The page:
Acting in Everyday Life


16MAR 2017
# TITLE: Acting in Everyday Life
# STUDENTS: Eleni Mastrogeorgopoulou, Christos Polymeris
# SUPERVISOR: Dimitris Fragkos, Evi Athanasiou
# DATE: 2015
# COURSE: Research Thesis
# SCHOOL / DEPARTMENT: Architecture of Aristotle University of Thessaloniki

Acting in Everyday Life - Abstract

The idea for this work arose through a willingness to rethink upon the current architectural practice and with an intention to redefine the so-called architectural design process. Refusing both the academicism of the university and the system of society, we place ourselves as otherness among the multitude, where we seek for encounters with others. Rethinking on the architectural process we redefined the diptych of analysis - synthesis through the concepts of wandering and re-inhabitation, as we borrowed them by the situationists, and the street artists and the guerrilla urbanists respectively.

Initially, trying to approach conceptually the process, we structured a theoretical scheme that is divided in three parts:

1st: Self

2nd: Others
1st: Wandering (Derive)


2nd: Re-inhabitation
1st: Writing

2nd: Work (not Project)

Praxis 1st

Considering the city center as a major field of encounters and conflicts, we performed a praxis of double wandering (dérive) in the center of our home city, looking for vacant - uninhabited spaces (empty buildings, uncovered spaces, unbuilt lots, terraces, dead-end streets, construction sites) and observing signs of re-appropriation or abandonment (persons, traces, patina, remnants, limits). We intended to rediscover our city from the perspective of an observer, wandering around the streets among the multitude. Then, through several experimental technics, we compared 4 vacant - uninhabited spaces in different areas of the city in order to examine the possibility of an intervention and eventually we chose an uncovered space in Agia Sophia street, 82B.

This space is surrounded by big blocks and contains in the middle a small old house and a vacant lot. In fact, this lot is the remnant of the demolition of another house that shared a common wall with the first one. Now both spaces remain abandoned. In the area of Ag. Sophia street we recognized a peculiar situation, where state intervention is decreasing while auto-construction is also missing. At the same time, the consumption and inhabitation of space coexist creating a deconstructed place. We regard that the deconstructed place of the neighborhood as well as the inhabitants` inaction highlight the necessity of a transformation and the potentials of an intervention inside the frames of our practice.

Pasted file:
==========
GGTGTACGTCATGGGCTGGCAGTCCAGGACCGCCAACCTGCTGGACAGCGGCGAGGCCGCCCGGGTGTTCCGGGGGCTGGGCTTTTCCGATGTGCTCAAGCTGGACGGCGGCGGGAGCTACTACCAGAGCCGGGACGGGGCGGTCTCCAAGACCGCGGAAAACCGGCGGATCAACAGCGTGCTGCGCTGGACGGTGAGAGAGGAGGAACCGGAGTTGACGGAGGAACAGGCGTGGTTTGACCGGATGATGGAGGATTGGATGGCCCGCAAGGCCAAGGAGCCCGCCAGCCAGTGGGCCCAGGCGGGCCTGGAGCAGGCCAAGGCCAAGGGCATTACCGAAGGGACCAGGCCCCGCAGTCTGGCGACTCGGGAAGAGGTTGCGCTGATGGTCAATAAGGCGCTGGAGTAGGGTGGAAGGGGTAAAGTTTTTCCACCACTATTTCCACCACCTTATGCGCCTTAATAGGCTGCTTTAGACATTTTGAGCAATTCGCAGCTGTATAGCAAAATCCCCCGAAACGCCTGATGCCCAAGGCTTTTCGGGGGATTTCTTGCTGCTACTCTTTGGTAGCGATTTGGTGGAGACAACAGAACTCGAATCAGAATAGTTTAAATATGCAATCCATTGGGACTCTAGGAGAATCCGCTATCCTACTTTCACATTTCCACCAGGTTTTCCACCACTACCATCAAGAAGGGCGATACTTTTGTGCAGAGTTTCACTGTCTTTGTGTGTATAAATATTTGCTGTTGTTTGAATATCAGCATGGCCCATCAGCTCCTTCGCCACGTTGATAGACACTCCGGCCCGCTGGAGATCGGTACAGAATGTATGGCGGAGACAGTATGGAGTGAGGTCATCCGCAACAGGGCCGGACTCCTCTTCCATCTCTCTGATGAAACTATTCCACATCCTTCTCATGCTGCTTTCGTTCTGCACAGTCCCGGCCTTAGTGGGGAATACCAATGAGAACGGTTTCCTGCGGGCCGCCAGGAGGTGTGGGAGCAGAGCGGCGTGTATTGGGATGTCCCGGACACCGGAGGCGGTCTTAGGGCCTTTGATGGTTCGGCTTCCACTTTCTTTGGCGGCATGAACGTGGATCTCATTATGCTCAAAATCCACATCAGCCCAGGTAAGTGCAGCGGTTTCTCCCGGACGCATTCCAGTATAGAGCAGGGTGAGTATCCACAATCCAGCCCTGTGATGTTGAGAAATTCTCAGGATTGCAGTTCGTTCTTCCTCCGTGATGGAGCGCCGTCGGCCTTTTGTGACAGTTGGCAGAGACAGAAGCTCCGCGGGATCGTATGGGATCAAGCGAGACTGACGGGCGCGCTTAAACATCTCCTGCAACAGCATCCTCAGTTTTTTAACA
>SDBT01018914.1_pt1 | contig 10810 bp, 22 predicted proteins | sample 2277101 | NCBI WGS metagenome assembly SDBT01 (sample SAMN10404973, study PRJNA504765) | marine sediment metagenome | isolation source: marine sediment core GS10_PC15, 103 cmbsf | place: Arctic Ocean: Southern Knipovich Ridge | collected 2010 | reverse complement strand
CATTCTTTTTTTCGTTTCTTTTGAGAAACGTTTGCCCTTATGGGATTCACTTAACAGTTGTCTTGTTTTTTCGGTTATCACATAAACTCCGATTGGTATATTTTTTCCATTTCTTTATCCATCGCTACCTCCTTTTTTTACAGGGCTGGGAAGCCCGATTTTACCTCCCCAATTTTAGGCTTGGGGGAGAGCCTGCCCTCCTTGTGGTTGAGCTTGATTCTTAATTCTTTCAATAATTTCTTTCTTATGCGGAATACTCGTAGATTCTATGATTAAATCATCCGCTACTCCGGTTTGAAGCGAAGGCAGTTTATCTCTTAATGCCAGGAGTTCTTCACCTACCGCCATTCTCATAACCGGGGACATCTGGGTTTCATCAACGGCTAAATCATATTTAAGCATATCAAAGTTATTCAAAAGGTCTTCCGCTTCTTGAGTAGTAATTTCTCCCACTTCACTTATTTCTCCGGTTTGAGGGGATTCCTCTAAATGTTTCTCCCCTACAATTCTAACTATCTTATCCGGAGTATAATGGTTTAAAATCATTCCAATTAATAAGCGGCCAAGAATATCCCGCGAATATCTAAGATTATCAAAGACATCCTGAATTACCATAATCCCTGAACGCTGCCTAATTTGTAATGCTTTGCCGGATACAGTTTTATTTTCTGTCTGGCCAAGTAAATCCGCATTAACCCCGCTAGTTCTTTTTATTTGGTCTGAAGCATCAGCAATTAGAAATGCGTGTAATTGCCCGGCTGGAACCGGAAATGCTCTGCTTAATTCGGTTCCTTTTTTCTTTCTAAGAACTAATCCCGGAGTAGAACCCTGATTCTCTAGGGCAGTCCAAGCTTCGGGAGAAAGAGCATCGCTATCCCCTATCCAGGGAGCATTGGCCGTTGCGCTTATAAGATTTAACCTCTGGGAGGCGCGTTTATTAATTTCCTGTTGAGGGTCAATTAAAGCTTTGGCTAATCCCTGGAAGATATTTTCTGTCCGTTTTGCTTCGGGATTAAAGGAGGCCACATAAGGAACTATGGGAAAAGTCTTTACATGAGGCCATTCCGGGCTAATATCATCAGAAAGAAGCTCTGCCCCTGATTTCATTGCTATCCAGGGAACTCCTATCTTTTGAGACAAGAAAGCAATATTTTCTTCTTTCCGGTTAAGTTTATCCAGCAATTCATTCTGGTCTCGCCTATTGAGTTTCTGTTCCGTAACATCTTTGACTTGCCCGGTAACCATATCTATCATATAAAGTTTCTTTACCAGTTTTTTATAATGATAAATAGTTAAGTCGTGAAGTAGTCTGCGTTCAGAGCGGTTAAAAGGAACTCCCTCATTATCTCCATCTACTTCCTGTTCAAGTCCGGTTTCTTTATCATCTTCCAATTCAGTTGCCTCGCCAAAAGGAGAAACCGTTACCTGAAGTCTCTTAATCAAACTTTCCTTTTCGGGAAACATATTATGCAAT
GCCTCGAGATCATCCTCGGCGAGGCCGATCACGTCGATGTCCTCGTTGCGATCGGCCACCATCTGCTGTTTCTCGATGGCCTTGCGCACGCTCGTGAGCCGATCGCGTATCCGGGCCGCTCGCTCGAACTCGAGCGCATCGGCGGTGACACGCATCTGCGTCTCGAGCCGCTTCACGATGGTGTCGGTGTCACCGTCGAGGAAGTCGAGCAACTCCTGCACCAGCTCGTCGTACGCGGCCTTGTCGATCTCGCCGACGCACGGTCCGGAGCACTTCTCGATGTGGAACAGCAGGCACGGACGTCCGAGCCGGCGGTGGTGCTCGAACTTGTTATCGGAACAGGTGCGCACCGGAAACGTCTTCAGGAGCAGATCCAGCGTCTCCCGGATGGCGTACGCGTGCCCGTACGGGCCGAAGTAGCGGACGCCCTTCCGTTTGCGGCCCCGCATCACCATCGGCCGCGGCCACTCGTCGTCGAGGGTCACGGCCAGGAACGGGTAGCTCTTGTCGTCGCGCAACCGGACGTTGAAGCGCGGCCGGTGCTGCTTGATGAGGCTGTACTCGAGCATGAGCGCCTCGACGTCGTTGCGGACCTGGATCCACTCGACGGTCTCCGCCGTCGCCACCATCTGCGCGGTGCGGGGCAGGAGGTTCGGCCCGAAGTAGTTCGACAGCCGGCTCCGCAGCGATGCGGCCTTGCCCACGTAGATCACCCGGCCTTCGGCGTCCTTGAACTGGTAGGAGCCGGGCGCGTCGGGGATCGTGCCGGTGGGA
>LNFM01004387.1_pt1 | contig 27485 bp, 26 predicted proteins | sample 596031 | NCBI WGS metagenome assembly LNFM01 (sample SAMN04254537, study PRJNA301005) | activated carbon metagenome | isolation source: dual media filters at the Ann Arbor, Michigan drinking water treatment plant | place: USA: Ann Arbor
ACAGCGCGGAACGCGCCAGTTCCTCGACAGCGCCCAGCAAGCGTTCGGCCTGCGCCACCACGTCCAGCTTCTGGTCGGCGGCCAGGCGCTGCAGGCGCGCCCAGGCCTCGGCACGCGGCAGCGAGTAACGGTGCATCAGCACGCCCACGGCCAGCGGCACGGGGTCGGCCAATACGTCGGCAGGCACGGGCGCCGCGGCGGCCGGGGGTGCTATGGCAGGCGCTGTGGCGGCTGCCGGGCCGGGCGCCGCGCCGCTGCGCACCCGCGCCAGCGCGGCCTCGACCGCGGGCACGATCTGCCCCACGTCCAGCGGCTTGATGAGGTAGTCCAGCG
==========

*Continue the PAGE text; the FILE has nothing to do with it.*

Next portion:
Praxis 1st ½

In between the praxis of wandering and that of re-inhabitation, we inserted a praxis of collection of raw material, without which our installation would never be possible. Instead of purchasing materials from the market, we decided to collect discarded objects from the streets of the city and reuse them. Eventually, we chose as raw material the wooden windows and shutters that contemporary buildings throw in the streets.

Praxis 2nd

Afterwards, through a praxis of re-inhabitation, acting solitarily - on the footsteps of graffiti artists - we attempted to perform an architectural event. However, the literal translation of the street art practice in our case is infeasible insofar as the (direct or indirect) communication with the inhabitants of the neighborhood is inevitable. At the same time, the real involvement of the inhabitants in the work seams also difficult insofar as the local community is unready to organize themselves around such ventures. Playing with the words performance and installation, we called our event `performed installation`. Our intervention was meant to be a step towards the re-appropriation of space and create a moment of exception in the daily life of the neighborhood, which builds a potential total change of city and society.

During the design and construction of the installation, we maintained (from a physical point of view) the primary structure of our material, namely the 180ο rotation around a vertical axis, but we rejected (from a social point of view) its` use, namely the connection or separation of an `inside` and an `outside`. Furthermore, we detached the items from the blocks and transferred them in the open space, questioning the value of privacy and forming potential personal and collective spaces in the common area of the vacant lot. We ordered our items on the traces of the demolished house creating subspaces in order to evoke the memory of a situation of the site in the past, to allow a personal and collective play of transforming space in the future and of course, to create an everyday place for encounters in the present.

Communicating with neighbors, passers and friends, we felt that most people appreciated our work, but on the other hand, passing quite a lot of hours in the installation ourselves, we noticed that people hesitated to appropriate the space. Everyday routine always distracts people from such ventures. Furthermore, nowadays, the poverty of the population at this area of the city renders such ventures into secondary priorities. However, this act definitely motivated people to rethink upon common space opening the way for the next potential ventures.

Anyway, our work was never meant to be perfect. It is just a part of a constant effort towards the change of city and society that is based inevitably on the method of trial and error. The performed installation belongs now to the past but we suppose that it remains alive on the collective memory of the inhabitants of the city. It certainly remains open as a process of re-appropriation of vacant - uninhabited spaces in the contemporary city though acting in everyday life. We now look forward to continue our effort in another place, in any city or country.